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Polls: Americans Don't Trust Trump; Draft Study Warns Of Severe Climate Change; South African President Faces No Confidence Vote; Manhunt For Suspect Cop Killer In Missouri. Aired 5:30-6a ET

Aired August 8, 2017 - 05:30   ET


[05:30:00] MIGUEL MARQUEZ, CNN ANCHOR: The trust issue telling. Fewer than one American in four says they trust most of what they hear from the White House and 60 percent say they don't trust the commander in chief.

Now, even President Trump's base is starting to erode, including whites who did not graduate from college, a core group that helped put the president over the top in November. Only 53 percent of them support him now. That's down from 59 percent in April despite the president's -- Monday's Twitter claim that his base isn't going anywhere.

CHRISTINE ROMANS, CNN ANCHOR: Speaking of Twitter, many people say they have big concerns about that. Seventy-two percent say the president's tweets send the wrong message to world leaders.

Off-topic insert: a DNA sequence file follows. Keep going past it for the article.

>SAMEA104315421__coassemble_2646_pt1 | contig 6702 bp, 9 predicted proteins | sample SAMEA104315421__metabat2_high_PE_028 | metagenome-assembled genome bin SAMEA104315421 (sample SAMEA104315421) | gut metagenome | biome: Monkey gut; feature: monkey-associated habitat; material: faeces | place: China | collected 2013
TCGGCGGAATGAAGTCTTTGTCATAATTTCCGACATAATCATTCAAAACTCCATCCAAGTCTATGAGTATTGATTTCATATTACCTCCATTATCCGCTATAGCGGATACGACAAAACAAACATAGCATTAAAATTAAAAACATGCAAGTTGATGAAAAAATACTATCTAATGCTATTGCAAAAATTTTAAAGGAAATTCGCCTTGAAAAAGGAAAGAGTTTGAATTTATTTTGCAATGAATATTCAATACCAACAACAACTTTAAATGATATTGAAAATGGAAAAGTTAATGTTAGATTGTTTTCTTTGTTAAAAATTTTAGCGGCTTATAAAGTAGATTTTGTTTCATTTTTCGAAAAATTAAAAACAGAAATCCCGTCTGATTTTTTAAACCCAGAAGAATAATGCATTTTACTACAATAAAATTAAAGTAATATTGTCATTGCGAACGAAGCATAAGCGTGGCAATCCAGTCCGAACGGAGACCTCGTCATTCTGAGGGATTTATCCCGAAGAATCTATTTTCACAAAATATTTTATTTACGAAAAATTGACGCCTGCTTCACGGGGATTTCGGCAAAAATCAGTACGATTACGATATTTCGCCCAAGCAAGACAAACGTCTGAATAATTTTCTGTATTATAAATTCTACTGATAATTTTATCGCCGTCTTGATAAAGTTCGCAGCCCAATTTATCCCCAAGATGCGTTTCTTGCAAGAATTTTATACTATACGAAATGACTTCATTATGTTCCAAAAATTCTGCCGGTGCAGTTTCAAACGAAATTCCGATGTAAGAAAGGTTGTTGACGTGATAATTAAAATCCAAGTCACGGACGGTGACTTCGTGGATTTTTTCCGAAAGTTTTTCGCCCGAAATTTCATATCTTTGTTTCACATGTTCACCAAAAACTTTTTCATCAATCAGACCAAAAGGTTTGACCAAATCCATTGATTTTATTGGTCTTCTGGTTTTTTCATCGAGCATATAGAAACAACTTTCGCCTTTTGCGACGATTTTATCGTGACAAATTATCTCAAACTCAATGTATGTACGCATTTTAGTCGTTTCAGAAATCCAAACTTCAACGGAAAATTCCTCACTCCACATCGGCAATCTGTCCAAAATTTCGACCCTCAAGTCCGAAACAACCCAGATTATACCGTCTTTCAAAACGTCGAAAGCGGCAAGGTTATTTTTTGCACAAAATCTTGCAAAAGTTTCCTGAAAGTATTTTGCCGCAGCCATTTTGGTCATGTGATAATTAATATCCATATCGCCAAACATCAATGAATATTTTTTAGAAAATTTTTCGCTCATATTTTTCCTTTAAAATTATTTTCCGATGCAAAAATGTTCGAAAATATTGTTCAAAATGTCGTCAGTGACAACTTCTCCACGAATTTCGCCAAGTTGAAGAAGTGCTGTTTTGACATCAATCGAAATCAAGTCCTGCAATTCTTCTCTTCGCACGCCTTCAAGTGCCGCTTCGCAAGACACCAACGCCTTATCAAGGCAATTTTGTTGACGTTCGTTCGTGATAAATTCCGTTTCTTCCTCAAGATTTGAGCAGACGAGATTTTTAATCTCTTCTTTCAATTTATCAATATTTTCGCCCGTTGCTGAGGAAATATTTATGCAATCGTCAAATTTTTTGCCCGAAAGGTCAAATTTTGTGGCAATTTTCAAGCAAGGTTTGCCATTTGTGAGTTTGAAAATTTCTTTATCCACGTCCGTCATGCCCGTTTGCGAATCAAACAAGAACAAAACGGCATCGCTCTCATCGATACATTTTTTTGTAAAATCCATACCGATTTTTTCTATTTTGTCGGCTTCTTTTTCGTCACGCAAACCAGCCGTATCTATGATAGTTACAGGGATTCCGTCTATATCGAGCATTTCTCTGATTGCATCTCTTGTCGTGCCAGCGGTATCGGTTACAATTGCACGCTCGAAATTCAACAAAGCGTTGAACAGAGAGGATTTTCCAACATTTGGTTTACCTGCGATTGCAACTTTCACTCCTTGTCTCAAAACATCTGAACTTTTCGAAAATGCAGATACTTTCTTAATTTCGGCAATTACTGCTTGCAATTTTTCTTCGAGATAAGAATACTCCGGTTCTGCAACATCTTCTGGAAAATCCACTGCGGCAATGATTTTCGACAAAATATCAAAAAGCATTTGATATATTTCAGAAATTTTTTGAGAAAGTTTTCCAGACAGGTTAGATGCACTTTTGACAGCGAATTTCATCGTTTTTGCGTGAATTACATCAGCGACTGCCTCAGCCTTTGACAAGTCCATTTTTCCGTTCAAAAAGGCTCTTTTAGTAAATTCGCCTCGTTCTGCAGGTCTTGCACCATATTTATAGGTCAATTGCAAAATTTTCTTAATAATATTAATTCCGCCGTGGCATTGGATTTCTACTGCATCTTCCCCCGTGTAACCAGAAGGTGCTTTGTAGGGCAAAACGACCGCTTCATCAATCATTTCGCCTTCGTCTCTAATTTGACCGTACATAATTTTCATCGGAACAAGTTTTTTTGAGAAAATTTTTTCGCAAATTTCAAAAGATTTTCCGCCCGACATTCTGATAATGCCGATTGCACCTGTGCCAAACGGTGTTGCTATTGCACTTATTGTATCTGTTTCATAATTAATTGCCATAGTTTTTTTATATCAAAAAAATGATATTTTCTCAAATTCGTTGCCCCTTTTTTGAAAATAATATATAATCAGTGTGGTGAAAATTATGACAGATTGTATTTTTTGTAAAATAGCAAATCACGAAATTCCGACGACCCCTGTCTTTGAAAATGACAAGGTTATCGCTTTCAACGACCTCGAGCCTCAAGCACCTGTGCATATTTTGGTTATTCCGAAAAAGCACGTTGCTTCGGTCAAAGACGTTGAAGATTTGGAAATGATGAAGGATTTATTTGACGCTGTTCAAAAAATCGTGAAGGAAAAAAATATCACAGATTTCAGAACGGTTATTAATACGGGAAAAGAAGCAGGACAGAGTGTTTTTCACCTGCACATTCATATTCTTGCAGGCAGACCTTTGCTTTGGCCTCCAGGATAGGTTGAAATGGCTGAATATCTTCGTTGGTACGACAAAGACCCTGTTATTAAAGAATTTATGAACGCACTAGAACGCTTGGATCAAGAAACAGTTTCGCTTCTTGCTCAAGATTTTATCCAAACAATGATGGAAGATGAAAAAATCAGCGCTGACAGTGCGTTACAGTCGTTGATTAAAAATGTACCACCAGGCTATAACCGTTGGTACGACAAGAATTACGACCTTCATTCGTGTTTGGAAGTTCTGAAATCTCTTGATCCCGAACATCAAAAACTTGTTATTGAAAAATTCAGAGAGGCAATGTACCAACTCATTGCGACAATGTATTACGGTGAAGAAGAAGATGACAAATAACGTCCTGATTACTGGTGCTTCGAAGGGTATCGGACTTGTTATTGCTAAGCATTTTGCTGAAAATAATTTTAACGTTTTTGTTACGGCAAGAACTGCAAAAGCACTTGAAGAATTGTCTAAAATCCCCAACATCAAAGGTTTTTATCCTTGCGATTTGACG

President Trump's highest marks came on the economy and national security. Those were split within the margin of error.

MARQUEZ: Meanwhile, more than six in 10 disapprove of his handling of health care and foreign affairs. Overall, nearly six people in 10 say Donald Trump has not had the right priorities in dealing with the country's problems.

ROMANS: All right. The Dow hitting its ninth record close in a row. More good news for the market's cheerleader in chief, President Trump, but what about the rest of the economy? Two hundred days in, it's mainly good news.

A million jobs have been created since the president took office. Housing prices are at records. Consumer spending, a larger driver of the economy, is up.

And a reversal from last year. Businesses are borrowing more. That's a good sign since consumers can't prop up the economy alone.

However, there are a few weak spots. That hot jobs market has not translated into wage growth yet so the paychecks aren't fatter. And high housing prices are pricing out some first-time homebuyers.